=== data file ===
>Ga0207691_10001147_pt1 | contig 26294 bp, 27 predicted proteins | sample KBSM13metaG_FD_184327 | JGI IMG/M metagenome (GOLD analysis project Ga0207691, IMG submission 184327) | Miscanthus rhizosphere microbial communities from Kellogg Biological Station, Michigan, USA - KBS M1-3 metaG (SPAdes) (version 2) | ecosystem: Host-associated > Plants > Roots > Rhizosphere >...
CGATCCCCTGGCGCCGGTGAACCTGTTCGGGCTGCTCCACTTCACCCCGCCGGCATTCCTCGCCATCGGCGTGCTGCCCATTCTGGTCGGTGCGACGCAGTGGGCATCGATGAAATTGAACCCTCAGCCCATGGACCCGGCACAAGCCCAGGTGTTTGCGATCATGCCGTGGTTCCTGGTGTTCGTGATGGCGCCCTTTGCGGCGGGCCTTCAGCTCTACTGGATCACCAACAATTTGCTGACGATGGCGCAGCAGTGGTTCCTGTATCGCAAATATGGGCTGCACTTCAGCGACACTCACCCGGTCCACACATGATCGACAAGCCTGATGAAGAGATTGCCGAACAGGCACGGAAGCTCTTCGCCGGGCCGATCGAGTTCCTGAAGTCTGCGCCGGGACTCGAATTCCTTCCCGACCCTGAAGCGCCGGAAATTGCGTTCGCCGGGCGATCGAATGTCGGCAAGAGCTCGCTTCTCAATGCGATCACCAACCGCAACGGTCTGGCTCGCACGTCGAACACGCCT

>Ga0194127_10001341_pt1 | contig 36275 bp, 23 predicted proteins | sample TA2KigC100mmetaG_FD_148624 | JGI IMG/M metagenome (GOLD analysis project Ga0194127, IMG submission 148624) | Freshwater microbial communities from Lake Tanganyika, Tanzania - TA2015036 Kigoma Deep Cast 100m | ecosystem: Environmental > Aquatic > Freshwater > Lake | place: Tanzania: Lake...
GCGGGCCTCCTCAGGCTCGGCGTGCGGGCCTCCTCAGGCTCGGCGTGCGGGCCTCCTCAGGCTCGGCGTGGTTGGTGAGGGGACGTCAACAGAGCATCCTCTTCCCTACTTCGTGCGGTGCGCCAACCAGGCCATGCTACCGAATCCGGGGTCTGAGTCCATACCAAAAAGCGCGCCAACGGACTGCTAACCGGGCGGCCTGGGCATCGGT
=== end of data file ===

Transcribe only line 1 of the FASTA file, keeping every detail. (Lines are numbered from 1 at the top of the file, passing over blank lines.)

>Ga0207691_10001147_pt1 | contig 26294 bp, 27 predicted proteins | sample KBSM13metaG_FD_184327 | JGI IMG/M metagenome (GOLD analysis project Ga0207691, IMG submission 184327) | Miscanthus rhizosphere microbial communities from Kellogg Biological Station, Michigan, USA - KBS M1-3 metaG (SPAdes) (version 2) | ecosystem: Host-associated > Plants > Roots > Rhizosphere >...